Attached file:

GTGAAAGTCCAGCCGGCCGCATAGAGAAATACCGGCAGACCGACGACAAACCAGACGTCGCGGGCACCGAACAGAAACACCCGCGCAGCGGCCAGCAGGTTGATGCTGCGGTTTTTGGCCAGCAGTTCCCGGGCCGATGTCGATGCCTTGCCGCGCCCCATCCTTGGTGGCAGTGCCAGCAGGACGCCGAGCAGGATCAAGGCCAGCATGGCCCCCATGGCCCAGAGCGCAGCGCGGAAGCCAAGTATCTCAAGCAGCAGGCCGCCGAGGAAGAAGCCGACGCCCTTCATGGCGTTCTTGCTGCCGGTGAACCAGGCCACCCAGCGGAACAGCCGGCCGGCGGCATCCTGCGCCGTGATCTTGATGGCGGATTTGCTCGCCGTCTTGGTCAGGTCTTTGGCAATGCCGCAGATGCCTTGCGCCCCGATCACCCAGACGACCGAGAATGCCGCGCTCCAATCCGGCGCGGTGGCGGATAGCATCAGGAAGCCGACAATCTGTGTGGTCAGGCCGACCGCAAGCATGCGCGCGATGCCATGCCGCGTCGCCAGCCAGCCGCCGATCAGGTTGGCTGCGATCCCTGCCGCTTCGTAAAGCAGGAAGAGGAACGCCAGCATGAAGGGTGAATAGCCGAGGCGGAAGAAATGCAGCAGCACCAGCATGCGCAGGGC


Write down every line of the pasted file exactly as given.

GTGAAAGTCCAGCCGGCCGCATAGAGAAATACCGGCAGACCGACGACAAACCAGACGTCGCGGGCACCGAACAGAAACACCCGCGCAGCGGCCAGCAGGTTGATGCTGCGGTTTTTGGCCAGCAGTTCCCGGGCCGATGTCGATGCCTTGCCGCGCCCCATCCTTGGTGGCAGTGCCAGCAGGACGCCGAGCAGGATCAAGGCCAGCATGGCCCCCATGGCCCAGAGCGCAGCGCGGAAGCCAAGTATCTCAAGCAGCAGGCCGCCGAGGAAGAAGCCGACGCCCTTCATGGCGTTCTTGCTGCCGGTGAACCAGGCCACCCAGCGGAACAGCCGGCCGGCGGCATCCTGCGCCGTGATCTTGATGGCGGATTTGCTCGCCGTCTTGGTCAGGTCTTTGGCAATGCCGCAGATGCCTTGCGCCCCGATCACCCAGACGACCGAGAATGCCGCGCTCCAATCCGGCGCGGTGGCGGATAGCATCAGGAAGCCGACAATCTGTGTGGTCAGGCCGACCGCAAGCATGCGCGCGATGCCATGCCGCGTCGCCAGCCAGCCGCCGATCAGGTTGGCTGCGATCCCTGCCGCTTCGTAAAGCAGGAAGAGGAACGCCAGCATGAAGGGTGAATAGCCGAGGCGGAAGAAATGCAGCAGCACCAGCATGCGCAGGGC